Sunday, February 17, 2013
Of all the Valentine stuff I saw on the web, that one above is my favorite. I just wish it was the real girlfriend at the end.
Turns out professors do have the expertise needed to make academic decisions.
Some very interesting findings about which teachers are prepared to use technology, and how they are using it.
And if you aren't ready to do much with technology yet, here are some tips on how to fake it.
Ideas on how best to use Google translate when traveling.
6 technologies that will change higher education.
A handy netiquette guide to share with students.
There's been lots of talk about not forcing introverts to talk in class.
These apps seem great:
Friday, February 8, 2013
In case you need to scrub your facebook of embarrassing posts and photos.
Brainshark instead of Slideshare.
Still in beta, Wideo is a new tool to make online animations.
Texting that transcends languages with Sendboo.
Go someplace new with Dio.
80s technology and the kids of today!
Tuesday, February 5, 2013
Over the past two weeks, I have taken all three of my college ESL classes to orientations in computer labs. We have gone for a variety of reasons:
- to register for our class learning management system and get familiar with activities on the site.
- to create accounts and register for different technology tools.
- to demonstrate how to complete activities on a few different websites
These are some challenges we had while in the computer labs:
- extremely s - l - o - w internet connections
- no headphones available and not all students had brought headphones
- two microphones available for a class with 27 students
- noise and student background noise while recording
The good news is that each and every student in all of my classes is now successfully registered for our learning management system (which happens to be Moodle), and successfully created accounts and completed activities for a few different technology tools. What caught my attention, however, was that midway through each orientation, students started asking about whether there was an app for the tools we were using. There is, but I thought it would be easier to go to the lab first, get everyone registered, and then tell them they can download the app later. Turns out, with the confusion over the headphones and the slow internet speed, the apps were better and faster. Within minutes, students who had iPads had whipped them out and the rest were on their cell phones downloading the free app. They completed their recordings easily and finished happily. The only downside is that our leaning management system is not an updated version available as an app. Beyond that, though, for the other technology tools, I don't think most of them will go back to a computer to access these tools for the remainder of the semester.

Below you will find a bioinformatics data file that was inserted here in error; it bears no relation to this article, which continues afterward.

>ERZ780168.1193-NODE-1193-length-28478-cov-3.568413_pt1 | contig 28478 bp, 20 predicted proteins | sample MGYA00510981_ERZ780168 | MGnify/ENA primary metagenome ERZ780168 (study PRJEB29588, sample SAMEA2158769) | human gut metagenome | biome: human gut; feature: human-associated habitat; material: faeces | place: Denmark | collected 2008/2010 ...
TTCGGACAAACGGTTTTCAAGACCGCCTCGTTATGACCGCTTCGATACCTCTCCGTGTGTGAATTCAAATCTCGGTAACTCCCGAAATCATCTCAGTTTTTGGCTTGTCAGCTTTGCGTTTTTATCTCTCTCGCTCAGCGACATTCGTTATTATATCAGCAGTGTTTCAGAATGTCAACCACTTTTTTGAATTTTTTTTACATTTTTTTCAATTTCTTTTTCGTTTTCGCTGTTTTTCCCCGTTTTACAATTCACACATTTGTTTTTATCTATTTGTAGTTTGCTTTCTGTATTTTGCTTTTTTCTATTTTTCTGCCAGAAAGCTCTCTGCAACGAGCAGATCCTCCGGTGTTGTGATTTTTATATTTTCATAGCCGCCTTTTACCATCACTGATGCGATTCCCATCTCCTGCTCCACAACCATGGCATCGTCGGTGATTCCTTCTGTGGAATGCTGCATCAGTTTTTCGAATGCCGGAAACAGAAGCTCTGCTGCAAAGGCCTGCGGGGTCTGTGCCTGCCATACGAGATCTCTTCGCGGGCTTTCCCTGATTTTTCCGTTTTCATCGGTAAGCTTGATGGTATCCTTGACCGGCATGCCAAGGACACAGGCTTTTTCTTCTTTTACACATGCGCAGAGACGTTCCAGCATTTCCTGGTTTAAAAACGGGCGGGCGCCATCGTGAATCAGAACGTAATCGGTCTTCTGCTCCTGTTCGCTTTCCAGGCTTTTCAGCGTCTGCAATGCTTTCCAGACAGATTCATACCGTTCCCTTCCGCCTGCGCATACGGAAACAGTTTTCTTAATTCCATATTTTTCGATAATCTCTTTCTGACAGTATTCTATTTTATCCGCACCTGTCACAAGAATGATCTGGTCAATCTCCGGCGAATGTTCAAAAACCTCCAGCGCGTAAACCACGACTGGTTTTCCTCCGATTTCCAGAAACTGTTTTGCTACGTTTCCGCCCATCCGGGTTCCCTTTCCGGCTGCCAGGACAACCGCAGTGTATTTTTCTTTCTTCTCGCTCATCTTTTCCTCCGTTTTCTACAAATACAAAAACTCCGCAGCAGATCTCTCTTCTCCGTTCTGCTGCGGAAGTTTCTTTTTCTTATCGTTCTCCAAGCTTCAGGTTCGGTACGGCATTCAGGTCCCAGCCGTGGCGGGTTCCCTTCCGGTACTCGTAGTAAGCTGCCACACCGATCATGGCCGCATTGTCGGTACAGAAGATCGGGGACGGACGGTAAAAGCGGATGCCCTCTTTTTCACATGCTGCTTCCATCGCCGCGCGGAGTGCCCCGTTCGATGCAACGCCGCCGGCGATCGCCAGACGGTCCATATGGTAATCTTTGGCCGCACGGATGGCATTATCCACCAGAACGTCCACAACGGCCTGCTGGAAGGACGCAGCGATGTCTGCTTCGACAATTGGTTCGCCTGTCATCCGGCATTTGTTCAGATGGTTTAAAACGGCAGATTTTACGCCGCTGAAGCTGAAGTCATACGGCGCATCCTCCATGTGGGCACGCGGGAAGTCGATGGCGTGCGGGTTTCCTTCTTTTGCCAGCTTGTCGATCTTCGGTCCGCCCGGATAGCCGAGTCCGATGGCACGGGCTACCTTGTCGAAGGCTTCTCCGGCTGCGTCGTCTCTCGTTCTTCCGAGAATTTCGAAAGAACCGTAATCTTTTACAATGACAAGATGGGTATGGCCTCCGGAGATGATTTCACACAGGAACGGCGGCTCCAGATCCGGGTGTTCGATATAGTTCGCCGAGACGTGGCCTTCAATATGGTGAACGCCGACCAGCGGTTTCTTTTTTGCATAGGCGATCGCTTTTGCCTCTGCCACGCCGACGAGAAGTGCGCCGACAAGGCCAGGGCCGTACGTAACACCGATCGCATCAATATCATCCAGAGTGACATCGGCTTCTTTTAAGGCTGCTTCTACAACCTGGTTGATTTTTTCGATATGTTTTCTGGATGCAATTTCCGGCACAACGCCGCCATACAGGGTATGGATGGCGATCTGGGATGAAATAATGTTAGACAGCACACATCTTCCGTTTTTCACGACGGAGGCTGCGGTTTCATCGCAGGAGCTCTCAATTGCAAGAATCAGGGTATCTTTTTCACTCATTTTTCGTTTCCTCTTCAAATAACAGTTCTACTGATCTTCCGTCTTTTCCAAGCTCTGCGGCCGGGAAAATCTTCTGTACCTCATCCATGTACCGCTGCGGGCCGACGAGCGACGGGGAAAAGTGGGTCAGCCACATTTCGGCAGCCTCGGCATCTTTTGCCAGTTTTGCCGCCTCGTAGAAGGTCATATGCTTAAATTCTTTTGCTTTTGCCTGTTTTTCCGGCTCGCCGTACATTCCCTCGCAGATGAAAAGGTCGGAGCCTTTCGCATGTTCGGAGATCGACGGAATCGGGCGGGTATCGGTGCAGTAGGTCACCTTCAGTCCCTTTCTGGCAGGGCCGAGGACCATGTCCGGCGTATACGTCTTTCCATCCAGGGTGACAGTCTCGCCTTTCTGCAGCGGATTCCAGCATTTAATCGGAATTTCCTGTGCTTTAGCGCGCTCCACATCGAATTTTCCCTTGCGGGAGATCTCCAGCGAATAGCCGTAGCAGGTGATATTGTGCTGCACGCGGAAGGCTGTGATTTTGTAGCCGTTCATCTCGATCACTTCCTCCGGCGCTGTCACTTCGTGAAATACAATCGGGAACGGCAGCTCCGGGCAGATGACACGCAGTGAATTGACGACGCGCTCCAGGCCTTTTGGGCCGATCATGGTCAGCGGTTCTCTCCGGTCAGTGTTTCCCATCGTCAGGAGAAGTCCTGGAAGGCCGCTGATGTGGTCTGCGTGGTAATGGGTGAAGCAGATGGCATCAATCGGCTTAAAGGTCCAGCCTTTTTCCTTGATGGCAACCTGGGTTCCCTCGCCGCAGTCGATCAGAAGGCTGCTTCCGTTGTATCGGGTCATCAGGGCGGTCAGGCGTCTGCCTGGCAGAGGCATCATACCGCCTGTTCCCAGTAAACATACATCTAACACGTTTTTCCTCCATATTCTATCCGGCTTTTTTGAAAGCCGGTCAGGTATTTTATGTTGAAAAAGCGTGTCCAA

Lesson Learned: I might not need to take students to the computer lab anymore. It seems to be a lot easier to just get the app.
P.S. - the apps (all free) in the picture are listed below:
|photo by www.jagaland.de|
Do you still do any of these things?
Good news for college instructors: College is still worth it!
If you must print, then only print what you like.
Pictochart to make Infographics
Forget the digital immigrant vs. digital native debate. We need digital Vikings!
The Current State of Plagiarism
How to Get the Most out of Your Midterm Exams
The Pep Talk we all need!
Posted by Denise at 5:53 PM